Recent Hiccups Hindering Apple Pay

A recently released consumer survey finds that more than two-thirds of people who attempted using Apple Pay in-store had problems at the point-of-sale and many were not able to make the purchase from their mobile device. These consumer frustrations follow recent news of lax authentication with issuing banks leading to high rates of fraud on cards from at least a handful of financial institutions.


Apple Pay has gotten off to a fast start as it is already accepted at more than 700,000 locations and supported by 2,500 issuing banks in the United States. It sent a jolt through the mobile payments market and likely influenced major acquisitions and investments from competitors now launching Android Pay and Samsung Pay services. There have been a few bumps in the road, however, and a new survey weighing in on consumer experiences with the mobile contactless payment system highlights some of these issues.


Phoenix Marketing surveyed about 3,000 consumers in late February, of which just more than 1 percent had made a purchase with Apple Pay. While the sample size is relatively small some of the findings still present concerns and highlight the frustrations of early adopters. Overall, 68 percent of consumers that have used Apple Pay encountered some problem when trying to make an in-store purchase. About half of respondents complained that the merchant’s payment terminal took a long time to record the transaction while 47 percent of consumers went to a merchant that is supposed to accept Apple Pay but that particular location was not equipped to do so.


Consumers cited both technical and customer service related issues around Apple Pay. Of those surveyed who had tried using Apple Pay in-store, 42 percent said the employee did not know how to process or accept the Apple Pay transaction. Technical issues included errors in how the transaction posted to their payment card statement (such as duplicate billing), as indicated by 36 percent, and NFC payment terminals being out of service, which 27 percent of surveyed Apple Pay users reported.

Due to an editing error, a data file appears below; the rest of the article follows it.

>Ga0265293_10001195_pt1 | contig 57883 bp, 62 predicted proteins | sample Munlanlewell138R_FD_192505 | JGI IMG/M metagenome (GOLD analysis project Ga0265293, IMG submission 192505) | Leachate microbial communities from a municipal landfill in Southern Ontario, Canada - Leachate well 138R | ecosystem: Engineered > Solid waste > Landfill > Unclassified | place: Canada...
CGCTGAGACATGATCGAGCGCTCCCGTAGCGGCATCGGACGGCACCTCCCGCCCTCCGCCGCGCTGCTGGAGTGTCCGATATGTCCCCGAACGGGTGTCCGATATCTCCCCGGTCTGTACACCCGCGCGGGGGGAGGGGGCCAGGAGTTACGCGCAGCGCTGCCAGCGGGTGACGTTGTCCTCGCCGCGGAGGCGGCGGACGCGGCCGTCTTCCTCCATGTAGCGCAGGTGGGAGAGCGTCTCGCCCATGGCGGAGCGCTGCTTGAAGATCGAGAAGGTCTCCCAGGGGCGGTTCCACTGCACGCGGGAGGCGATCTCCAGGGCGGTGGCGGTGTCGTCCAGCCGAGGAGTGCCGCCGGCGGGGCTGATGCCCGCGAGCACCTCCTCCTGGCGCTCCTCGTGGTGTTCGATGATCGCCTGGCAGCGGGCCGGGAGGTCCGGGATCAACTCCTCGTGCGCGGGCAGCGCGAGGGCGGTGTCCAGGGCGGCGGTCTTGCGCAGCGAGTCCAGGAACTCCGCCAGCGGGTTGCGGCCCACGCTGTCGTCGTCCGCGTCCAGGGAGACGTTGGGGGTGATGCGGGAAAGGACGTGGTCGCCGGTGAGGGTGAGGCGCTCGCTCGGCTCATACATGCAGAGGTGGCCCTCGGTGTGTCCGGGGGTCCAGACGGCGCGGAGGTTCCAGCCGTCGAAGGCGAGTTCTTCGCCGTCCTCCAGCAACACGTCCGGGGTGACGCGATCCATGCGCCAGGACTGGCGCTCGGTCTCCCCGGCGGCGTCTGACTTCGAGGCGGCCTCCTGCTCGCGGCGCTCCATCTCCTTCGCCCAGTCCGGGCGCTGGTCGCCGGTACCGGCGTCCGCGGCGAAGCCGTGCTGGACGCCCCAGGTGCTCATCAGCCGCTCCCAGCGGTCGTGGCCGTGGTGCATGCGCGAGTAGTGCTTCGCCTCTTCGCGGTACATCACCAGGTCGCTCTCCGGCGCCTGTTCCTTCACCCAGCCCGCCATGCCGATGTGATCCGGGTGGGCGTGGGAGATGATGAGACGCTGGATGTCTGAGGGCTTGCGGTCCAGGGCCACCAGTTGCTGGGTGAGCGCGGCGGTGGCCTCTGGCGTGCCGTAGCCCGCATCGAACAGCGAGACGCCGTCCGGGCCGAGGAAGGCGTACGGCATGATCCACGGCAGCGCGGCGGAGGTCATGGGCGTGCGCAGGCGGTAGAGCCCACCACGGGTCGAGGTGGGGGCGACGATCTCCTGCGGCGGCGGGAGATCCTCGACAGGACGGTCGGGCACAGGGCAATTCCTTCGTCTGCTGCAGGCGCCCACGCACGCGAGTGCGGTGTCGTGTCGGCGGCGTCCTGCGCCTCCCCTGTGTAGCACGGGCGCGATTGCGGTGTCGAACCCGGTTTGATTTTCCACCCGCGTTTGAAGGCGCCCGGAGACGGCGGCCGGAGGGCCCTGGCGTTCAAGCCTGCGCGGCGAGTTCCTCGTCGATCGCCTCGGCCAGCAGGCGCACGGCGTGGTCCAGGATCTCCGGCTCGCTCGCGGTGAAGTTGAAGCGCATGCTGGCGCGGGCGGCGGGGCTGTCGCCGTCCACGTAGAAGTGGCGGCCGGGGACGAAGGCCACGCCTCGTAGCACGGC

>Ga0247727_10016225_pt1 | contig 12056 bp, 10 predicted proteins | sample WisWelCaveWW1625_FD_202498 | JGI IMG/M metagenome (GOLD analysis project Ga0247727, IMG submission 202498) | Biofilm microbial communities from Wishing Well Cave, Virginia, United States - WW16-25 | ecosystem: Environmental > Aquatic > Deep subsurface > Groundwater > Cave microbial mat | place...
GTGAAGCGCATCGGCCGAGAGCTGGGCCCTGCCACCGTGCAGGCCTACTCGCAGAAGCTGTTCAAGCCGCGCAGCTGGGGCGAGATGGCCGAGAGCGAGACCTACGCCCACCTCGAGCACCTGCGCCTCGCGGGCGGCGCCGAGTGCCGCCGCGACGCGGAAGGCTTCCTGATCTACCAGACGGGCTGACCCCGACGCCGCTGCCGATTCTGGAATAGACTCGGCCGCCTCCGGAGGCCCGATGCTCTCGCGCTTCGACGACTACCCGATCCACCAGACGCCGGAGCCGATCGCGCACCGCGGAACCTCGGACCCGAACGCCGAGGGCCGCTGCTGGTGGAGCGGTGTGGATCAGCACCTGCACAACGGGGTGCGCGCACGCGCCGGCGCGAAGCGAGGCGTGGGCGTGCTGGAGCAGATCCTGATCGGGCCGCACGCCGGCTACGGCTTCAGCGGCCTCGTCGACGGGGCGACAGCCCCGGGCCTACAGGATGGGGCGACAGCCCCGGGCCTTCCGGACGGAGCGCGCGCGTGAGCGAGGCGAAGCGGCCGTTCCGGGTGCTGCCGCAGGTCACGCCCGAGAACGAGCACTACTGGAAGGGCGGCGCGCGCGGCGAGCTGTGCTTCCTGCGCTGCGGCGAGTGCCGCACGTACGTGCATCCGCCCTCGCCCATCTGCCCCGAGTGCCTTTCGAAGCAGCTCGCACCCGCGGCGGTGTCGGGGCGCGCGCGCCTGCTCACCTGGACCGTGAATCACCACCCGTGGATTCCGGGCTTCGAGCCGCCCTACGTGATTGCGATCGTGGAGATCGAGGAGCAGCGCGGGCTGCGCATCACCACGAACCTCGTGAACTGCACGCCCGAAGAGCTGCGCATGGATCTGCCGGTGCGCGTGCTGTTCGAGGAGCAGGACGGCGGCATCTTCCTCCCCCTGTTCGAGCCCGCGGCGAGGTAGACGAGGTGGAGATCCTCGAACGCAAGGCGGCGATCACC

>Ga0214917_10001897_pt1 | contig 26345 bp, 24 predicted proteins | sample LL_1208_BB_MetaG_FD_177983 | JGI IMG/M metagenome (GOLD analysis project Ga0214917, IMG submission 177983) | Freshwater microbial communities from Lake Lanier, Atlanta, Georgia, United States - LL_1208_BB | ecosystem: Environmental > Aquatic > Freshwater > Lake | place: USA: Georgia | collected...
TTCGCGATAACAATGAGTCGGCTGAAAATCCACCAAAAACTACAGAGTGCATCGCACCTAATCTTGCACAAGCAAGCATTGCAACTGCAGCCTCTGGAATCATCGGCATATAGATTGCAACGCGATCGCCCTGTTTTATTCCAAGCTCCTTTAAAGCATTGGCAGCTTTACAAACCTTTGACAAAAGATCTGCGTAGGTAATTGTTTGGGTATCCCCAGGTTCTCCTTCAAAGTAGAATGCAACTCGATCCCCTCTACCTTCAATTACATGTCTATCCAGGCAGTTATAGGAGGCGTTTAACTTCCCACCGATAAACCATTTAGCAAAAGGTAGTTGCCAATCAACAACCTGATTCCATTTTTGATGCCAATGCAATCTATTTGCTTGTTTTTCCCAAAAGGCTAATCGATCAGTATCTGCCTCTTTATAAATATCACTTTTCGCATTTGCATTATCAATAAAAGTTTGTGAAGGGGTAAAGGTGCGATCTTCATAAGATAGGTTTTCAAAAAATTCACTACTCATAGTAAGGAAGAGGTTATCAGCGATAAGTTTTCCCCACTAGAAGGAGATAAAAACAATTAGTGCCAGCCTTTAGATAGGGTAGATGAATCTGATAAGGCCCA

At the time of the survey Apple Pay had been available and accepted in the market for about 4 months, and these are the types of problems that are expected when a new payment product launches. Consumers, however, also showed some indication that they are willing to be patient as these issues are sorted out. The most cited factors for why consumers want to use Apple Pay are the ease of versus using a credit card, as cited by 74 percent of consumers, and the fact that Apple Pay is hip and cool, cited by 59 percent.


Consumers and merchants are not the only ones who have experienced some miscues with Apple Pay, card issuers have as well. As issuers bear much of the liability with fraud on Apple Pay it is each issuer’s responsibility to approve when a card they issued can be provisioned a token (what Apple calls a Device Account Number) to be used with Apple Pay. In early March there where grumblings throughout the industry that certain financial institutions were seeing high rates of fraud associated with Apple Pay. While this generated a lot of speculation of whether or not Apple Pay was secure, further investigation found that it was certain issuers that were at fault, although which ones and how large the losses were have not been fully disclosed.


Multiple industry analysts have reported that the fraud rate with Apple Pay transactions was as high as 6 percent and 8 percent for some individual issuing banks, although these were private reports from financial institutions that remained unnamed and no bank has discussed Apple Pay and their fraud issues on record. Following reports that fraud was a problem with Apple Pay, Apple and some of their larger FI partners released statements that the reports were overblown and that while some issuing banks may have had isolated issues fraud is not rampant on Apple Pay as a whole.


Fraudsters were able to obtain Device Account Numbers representing compromised cards to make purchases via Apple Pay. Issuers who did not take enough measures to authenticate that it was the real cardholder trying to add the payment card to their device allowed the tokens to be provisioned. When a consumer attempts to add a payment card for use with Apple Pay, Apple provides iTunes account information, device information and location information to help issuing banks make a determination on whether or not to approve it. Many issuing banks have since increased authentication measures and may require additional checks when activity seems suspicious. Additional authentication measures include sending one-time passcodes to the consumers confirmed email address or mobile number, requiring the consumer to approve the request by logging in to their online banking portal, or calling to speak with a representative who will verify the cardholder.


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